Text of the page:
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Vibrational Spectroscopy


The Division of Vibrational Spectroscopy at  the Swedish Chemical Society is a member organization that has the following goals:

•Spreading knowledge of vibrational spectroscopy and associated chemometric techniques.
•Supporting education in these topics.
•Bringing users, developers and instrument manufacturers together for exchange of information and discussions.
•Organizing meetings, symposia, workshops, etc.
•The society meetings are held at regularly on a need basis.

What is vibrational spectroscopy?

Vibrational spectroscopy is the collective name for a variety of analytical techniques, usually including mid, near and far infrared and Raman spectroscopies.

They are powerful tools frequently used in both academia and industry.In fundamental research they provide information about chemical identity, chemical bonding and structure.

Applications are e.g. monitoring, regulating and controlling processes and determining product quality within many branches of industry and the public sector.

Examples are found in clinical measurement, environmental measurement, waste management, forest industry, food industry, pharmaceutical industry, homeland security, chemical industry, semiconductor industry

From 1 April 2009 NIR Nord is a new division of the Swedish Chemical Society. The new name of our society is: The Swedish Chemical Society, Division of Vibrational Spectroscopy. The mission of The NIR Nord Society will continue.

Guided by the lack of a national forum for vibrational spectroscopists the ambition of the new society will be to encompass all aspects of vibrational spectroscopy to cover this need. We welcome members from all fields of science using vibrational spectroscopy in their research.

Board members
Chairman: Andreas Barth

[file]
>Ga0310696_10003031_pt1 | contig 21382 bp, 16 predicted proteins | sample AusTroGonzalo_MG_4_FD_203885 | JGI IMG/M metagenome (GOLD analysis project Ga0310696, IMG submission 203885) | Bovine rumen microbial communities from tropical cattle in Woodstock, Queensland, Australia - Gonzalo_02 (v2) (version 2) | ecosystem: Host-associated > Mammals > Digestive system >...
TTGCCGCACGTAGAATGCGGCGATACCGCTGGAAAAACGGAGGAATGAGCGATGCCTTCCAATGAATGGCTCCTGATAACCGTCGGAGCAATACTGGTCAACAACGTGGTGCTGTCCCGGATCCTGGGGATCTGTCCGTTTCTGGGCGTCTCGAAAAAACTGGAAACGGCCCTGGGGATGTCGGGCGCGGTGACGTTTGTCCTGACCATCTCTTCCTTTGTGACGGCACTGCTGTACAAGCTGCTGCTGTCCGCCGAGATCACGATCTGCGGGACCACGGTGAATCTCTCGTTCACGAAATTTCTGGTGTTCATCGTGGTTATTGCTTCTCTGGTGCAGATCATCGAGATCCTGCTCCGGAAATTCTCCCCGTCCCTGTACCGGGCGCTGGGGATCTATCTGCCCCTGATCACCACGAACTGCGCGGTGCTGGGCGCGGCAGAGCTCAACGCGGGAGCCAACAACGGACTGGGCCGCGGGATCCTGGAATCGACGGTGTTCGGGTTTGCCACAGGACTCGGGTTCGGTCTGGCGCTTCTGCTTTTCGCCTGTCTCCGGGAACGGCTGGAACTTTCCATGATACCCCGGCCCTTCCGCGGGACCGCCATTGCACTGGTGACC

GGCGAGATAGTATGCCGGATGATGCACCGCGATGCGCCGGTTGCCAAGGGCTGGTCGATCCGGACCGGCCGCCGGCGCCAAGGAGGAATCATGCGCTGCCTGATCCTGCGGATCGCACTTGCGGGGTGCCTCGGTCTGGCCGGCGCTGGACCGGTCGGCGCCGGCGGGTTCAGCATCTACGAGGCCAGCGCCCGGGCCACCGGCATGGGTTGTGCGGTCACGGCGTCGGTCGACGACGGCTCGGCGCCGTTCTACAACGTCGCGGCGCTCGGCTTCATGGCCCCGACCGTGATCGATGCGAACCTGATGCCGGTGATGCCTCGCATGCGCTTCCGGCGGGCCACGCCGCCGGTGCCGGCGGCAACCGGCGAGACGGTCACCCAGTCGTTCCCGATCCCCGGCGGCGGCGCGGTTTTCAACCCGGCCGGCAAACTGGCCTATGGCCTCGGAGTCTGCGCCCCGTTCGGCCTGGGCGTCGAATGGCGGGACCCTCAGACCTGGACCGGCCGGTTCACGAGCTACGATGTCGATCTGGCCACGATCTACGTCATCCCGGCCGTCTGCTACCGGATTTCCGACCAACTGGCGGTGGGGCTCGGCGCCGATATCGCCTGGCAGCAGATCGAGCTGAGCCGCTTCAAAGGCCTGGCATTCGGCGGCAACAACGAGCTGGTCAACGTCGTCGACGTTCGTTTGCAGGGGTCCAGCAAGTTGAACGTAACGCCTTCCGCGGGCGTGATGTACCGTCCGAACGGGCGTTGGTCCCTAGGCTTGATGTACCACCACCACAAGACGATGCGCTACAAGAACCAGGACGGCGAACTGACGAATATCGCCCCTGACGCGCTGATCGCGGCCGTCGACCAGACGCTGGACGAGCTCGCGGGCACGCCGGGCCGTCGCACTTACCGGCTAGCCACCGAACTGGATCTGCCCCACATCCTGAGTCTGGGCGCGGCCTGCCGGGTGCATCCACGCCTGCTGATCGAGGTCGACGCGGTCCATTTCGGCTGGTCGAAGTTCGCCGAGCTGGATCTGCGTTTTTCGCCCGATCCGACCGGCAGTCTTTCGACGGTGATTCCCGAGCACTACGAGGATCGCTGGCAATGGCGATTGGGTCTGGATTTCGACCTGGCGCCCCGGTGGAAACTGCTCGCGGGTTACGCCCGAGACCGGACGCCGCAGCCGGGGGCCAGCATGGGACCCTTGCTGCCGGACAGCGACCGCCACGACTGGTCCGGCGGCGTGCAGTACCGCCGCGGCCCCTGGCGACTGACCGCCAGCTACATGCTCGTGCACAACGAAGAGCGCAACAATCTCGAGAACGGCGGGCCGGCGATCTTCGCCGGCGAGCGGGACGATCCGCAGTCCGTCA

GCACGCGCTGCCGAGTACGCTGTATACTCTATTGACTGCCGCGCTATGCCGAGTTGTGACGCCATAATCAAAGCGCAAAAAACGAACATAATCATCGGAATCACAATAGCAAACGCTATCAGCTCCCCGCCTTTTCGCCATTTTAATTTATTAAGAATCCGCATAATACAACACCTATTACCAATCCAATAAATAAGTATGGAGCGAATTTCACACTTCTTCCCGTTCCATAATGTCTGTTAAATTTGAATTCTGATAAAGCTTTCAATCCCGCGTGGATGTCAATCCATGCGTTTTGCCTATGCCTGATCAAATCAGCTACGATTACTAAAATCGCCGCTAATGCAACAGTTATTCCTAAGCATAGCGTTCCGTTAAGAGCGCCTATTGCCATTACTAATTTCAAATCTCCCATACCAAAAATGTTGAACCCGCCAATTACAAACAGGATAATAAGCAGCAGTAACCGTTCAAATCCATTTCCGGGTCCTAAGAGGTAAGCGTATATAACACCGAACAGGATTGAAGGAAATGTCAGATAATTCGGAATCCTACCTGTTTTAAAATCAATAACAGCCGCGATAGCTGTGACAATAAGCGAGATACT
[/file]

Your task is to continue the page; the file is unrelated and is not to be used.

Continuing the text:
Vice chairman: Anders Nilsson
Treasurer: Anders Sparén
Secretary: vacant
Members: Lars Österlund, Andras Gorzsas, Per Uvdal, Magnus Johnsson
For the Swedish Chemical Society: Agneta Sjögren.
Election commitee: vacant.


The society collaborates with the NIR Research Foundation which grants annual scholarships amounting to a maximum of 40 000 SEK.

The mission of the NIR Research Foundation is to promote scientific research and education within the areas of vibrational spectroscopy and chemometrics.

Grants are mainly provided for travel and conference fees to PhD students presenting their research at international conferences.

To be eligible the applicant should be a PhD student within the fields of vibrational spectroscopy and chemometrics at a Nordic university.

The application should contain the following:
– Purpose of activity, location, name of conference, dates, type of presentation, etc. (1 page)
– Accepted abstract
– CV (2 pages)
– Budget (1 page)

Application should be sent to Lars Österlund and Paul Geladi

Contacts: Prof. Lars Österlund:  +46 18 471 6383, +46 702 562425 or Prof. Paul Geladi:     +46 90 7868793

The Division of Vibrational Spectroscopy is open for members of the Swedish Chemical Society, and for members in other similar organisations in Europe, such as the European Association for Chemical and Molecular Sciences (EuCheMS), the Federation of European Biochemical Societies (FEBS), and the European Physical Society (EPS).